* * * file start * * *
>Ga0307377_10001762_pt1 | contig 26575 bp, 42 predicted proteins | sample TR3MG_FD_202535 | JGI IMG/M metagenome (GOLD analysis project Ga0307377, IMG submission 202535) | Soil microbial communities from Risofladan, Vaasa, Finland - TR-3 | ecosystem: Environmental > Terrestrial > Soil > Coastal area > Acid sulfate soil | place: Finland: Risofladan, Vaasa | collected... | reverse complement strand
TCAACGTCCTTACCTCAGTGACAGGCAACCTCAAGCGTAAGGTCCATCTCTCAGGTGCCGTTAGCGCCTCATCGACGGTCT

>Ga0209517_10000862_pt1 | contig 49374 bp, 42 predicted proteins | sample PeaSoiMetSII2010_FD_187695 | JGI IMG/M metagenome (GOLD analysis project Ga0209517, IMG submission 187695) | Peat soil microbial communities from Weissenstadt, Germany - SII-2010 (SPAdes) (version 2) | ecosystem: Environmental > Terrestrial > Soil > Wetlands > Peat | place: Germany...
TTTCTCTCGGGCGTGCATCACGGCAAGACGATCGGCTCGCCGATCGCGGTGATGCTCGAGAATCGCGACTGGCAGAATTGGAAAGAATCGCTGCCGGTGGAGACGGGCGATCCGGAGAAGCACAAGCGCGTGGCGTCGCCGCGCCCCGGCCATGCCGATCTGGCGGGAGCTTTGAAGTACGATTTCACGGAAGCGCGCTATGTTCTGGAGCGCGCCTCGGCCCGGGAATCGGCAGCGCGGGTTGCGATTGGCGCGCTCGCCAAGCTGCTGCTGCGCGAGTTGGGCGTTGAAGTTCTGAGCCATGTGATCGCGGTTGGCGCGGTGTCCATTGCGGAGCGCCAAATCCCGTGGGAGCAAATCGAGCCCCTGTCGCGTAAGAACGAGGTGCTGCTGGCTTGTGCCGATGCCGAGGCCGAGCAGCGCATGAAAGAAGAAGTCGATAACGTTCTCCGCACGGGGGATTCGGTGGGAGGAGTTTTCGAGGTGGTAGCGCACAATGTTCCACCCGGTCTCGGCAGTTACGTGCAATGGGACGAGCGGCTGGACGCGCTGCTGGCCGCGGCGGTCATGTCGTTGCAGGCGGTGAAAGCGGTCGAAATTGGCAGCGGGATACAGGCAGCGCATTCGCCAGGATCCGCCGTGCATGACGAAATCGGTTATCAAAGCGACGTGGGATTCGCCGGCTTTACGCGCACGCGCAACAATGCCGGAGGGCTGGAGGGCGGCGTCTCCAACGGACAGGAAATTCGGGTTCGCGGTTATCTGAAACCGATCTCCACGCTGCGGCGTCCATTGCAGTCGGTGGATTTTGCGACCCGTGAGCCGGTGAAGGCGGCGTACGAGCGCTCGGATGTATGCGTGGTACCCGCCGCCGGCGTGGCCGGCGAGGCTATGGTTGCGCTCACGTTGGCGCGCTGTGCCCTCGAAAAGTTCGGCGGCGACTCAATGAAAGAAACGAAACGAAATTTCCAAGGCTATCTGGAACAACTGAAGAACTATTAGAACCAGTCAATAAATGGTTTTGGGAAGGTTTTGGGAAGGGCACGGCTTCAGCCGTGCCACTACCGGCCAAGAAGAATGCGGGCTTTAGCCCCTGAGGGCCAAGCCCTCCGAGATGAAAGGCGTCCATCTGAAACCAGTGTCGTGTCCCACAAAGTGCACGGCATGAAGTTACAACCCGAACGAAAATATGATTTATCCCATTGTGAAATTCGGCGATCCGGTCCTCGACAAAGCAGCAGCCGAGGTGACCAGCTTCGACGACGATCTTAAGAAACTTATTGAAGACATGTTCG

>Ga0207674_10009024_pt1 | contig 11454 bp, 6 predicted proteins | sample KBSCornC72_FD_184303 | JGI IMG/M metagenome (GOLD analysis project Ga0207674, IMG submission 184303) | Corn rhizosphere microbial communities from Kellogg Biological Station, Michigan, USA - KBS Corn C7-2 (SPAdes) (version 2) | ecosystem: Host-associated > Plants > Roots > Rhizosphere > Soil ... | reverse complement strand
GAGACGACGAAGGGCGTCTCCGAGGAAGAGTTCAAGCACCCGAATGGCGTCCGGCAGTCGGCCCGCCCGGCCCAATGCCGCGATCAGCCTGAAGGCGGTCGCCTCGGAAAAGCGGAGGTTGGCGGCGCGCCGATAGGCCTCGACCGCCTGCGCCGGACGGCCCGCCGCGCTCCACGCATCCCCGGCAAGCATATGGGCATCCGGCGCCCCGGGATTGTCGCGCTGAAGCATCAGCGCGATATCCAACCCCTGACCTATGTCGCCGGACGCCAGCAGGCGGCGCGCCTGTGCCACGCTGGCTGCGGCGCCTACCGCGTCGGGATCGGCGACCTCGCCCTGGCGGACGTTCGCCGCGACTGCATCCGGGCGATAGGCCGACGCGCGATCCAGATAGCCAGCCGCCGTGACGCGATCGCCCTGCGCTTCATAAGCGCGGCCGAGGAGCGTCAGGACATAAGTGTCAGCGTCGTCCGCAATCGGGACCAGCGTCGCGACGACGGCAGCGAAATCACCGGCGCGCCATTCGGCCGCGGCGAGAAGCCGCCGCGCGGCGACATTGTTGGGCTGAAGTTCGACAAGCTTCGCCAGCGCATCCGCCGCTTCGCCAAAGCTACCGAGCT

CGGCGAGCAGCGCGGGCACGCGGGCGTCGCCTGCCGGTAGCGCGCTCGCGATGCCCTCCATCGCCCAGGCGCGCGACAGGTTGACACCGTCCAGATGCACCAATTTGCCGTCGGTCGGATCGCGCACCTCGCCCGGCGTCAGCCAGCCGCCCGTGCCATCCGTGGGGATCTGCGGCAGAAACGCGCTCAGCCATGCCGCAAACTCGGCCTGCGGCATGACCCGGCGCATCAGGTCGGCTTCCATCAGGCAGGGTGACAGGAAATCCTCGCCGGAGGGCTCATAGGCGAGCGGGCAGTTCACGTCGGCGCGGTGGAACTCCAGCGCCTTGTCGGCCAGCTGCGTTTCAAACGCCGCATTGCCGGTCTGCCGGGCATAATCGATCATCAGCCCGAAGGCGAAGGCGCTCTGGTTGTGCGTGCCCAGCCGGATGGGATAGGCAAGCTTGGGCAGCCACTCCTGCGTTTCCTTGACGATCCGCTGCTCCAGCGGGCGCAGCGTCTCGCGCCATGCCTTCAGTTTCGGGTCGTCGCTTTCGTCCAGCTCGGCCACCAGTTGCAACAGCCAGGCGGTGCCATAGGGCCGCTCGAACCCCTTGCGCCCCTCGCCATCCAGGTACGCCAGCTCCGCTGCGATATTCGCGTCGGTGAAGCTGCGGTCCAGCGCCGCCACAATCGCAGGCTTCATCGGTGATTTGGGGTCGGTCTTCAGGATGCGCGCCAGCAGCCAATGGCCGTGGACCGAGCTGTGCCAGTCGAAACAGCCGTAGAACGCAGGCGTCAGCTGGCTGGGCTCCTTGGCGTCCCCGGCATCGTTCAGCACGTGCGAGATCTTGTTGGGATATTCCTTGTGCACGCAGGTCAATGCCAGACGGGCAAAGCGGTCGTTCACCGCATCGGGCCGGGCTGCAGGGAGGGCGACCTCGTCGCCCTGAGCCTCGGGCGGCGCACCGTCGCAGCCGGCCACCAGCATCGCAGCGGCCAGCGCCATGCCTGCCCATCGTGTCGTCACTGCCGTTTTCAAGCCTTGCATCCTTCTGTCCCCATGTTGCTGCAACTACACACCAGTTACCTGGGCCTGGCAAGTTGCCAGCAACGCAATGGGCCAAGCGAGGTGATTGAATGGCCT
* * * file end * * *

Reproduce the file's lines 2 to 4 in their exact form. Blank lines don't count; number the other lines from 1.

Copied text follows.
TCAACGTCCTTACCTCAGTGACAGGCAACCTCAAGCGTAAGGTCCATCTCTCAGGTGCCGTTAGCGCCTCATCGACGGTCT

>Ga0209517_10000862_pt1 | contig 49374 bp, 42 predicted proteins | sample PeaSoiMetSII2010_FD_187695 | JGI IMG/M metagenome (GOLD analysis project Ga0209517, IMG submission 187695) | Peat soil microbial communities from Weissenstadt, Germany - SII-2010 (SPAdes) (version 2) | ecosystem: Environmental > Terrestrial > Soil > Wetlands > Peat | place: Germany...
TTTCTCTCGGGCGTGCATCACGGCAAGACGATCGGCTCGCCGATCGCGGTGATGCTCGAGAATCGCGACTGGCAGAATTGGAAAGAATCGCTGCCGGTGGAGACGGGCGATCCGGAGAAGCACAAGCGCGTGGCGTCGCCGCGCCCCGGCCATGCCGATCTGGCGGGAGCTTTGAAGTACGATTTCACGGAAGCGCGCTATGTTCTGGAGCGCGCCTCGGCCCGGGAATCGGCAGCGCGGGTTGCGATTGGCGCGCTCGCCAAGCTGCTGCTGCGCGAGTTGGGCGTTGAAGTTCTGAGCCATGTGATCGCGGTTGGCGCGGTGTCCATTGCGGAGCGCCAAATCCCGTGGGAGCAAATCGAGCCCCTGTCGCGTAAGAACGAGGTGCTGCTGGCTTGTGCCGATGCCGAGGCCGAGCAGCGCATGAAAGAAGAAGTCGATAACGTTCTCCGCACGGGGGATTCGGTGGGAGGAGTTTTCGAGGTGGTAGCGCACAATGTTCCACCCGGTCTCGGCAGTTACGTGCAATGGGACGAGCGGCTGGACGCGCTGCTGGCCGCGGCGGTCATGTCGTTGCAGGCGGTGAAAGCGGTCGAAATTGGCAGCGGGATACAGGCAGCGCATTCGCCAGGATCCGCCGTGCATGACGAAATCGGTTATCAAAGCGACGTGGGATTCGCCGGCTTTACGCGCACGCGCAACAATGCCGGAGGGCTGGAGGGCGGCGTCTCCAACGGACAGGAAATTCGGGTTCGCGGTTATCTGAAACCGATCTCCACGCTGCGGCGTCCATTGCAGTCGGTGGATTTTGCGACCCGTGAGCCGGTGAAGGCGGCGTACGAGCGCTCGGATGTATGCGTGGTACCCGCCGCCGGCGTGGCCGGCGAGGCTATGGTTGCGCTCACGTTGGCGCGCTGTGCCCTCGAAAAGTTCGGCGGCGACTCAATGAAAGAAACGAAACGAAATTTCCAAGGCTATCTGGAACAACTGAAGAACTATTAGAACCAGTCAATAAATGGTTTTGGGAAGGTTTTGGGAAGGGCACGGCTTCAGCCGTGCCACTACCGGCCAAGAAGAATGCGGGCTTTAGCCCCTGAGGGCCAAGCCCTCCGAGATGAAAGGCGTCCATCTGAAACCAGTGTCGTGTCCCACAAAGTGCACGGCATGAAGTTACAACCCGAACGAAAATATGATTTATCCCATTGTGAAATTCGGCGATCCGGTCCTCGACAAAGCAGCAGCCGAGGTGACCAGCTTCGACGACGATCTTAAGAAACTTATTGAAGACATGTTCG